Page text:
About this book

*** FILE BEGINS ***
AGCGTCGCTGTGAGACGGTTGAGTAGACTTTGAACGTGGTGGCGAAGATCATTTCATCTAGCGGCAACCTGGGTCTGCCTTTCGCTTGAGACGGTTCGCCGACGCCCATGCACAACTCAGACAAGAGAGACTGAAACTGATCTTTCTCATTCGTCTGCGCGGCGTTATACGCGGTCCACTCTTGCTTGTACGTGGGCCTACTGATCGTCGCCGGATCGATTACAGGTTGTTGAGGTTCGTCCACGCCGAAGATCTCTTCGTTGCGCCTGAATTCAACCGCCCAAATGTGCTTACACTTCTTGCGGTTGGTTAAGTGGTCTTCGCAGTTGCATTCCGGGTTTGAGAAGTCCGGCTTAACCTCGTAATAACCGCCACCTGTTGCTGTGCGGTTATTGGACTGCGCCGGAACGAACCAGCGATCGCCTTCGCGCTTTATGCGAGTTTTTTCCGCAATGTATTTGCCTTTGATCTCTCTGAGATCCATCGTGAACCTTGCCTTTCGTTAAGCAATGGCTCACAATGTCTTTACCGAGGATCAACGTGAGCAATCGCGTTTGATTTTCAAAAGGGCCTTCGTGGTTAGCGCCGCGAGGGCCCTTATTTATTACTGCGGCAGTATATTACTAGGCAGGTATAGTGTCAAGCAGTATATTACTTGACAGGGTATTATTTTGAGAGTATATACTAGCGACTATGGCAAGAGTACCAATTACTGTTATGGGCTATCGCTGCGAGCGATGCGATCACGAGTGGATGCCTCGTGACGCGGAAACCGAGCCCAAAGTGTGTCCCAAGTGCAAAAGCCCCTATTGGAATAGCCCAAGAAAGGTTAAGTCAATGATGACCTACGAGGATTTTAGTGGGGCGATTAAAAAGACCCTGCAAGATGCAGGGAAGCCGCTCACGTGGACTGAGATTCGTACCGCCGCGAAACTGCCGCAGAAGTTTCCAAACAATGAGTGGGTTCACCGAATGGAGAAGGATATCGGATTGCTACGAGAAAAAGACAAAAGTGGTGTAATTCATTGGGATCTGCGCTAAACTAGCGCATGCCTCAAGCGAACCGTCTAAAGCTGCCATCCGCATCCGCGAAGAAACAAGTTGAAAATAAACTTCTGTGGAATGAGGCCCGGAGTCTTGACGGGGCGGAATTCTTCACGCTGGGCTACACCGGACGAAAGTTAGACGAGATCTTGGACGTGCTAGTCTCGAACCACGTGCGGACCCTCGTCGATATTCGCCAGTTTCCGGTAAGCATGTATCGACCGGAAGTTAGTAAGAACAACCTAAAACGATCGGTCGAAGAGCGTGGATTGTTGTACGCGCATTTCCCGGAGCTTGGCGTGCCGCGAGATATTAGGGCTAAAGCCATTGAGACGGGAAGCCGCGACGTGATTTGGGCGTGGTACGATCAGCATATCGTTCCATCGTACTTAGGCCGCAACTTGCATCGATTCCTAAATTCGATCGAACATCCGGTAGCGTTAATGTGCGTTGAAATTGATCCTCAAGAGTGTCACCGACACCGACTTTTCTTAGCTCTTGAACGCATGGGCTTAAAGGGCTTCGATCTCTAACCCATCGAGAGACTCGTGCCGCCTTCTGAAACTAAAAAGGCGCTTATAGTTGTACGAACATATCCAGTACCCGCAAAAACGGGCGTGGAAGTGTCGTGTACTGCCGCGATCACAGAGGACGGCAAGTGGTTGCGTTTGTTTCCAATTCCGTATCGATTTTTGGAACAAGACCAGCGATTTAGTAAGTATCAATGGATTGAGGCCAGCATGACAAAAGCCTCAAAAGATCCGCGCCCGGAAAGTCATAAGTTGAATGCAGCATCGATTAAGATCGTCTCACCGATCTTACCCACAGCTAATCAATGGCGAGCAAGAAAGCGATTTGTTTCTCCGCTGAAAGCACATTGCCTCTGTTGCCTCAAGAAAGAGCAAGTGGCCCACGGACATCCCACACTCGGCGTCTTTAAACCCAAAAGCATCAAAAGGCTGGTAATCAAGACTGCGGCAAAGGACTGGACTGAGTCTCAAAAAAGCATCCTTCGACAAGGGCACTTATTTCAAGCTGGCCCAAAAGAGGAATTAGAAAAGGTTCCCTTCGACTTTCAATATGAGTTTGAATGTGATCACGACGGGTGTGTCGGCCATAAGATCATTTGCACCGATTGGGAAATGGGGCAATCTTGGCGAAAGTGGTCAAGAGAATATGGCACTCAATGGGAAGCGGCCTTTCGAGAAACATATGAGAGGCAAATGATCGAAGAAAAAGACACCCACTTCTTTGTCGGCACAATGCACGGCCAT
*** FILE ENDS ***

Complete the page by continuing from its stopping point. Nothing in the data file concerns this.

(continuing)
For a long time I would not eat strawberries. In 1977, a scandal broke about a testing laboratory having falsified the data that was used to register a large number of pesticides. The Canadian government, along with several others, began the process of re-evaluating both the procedures for testing and these specific chemicals. One chemical proved particularly controversial, the commonly-used pesticide named captan. In light of the controversy, which was manifest in a conflict between two government departments, in 1981, the Canadian government chose to appoint a special panel of experts to advise them. I was a member of this expert committee. The experience on the captan committee did little to reassure me, either about captan or about the way that decisions had been made about many pesticides in widespread use. Although it could not be demonstrated that captan was dangerous to people in the amounts to which they would likely be exposed, the animal studies provided the basis for concern. Prudence required at the very least that consumers take the precaution of washing their fruit, for captan is widely used on apples, cherries and berry fruits. Captan residues wash off apples relatively easily; they are less easily removed from berry fruits, such as straw berries.
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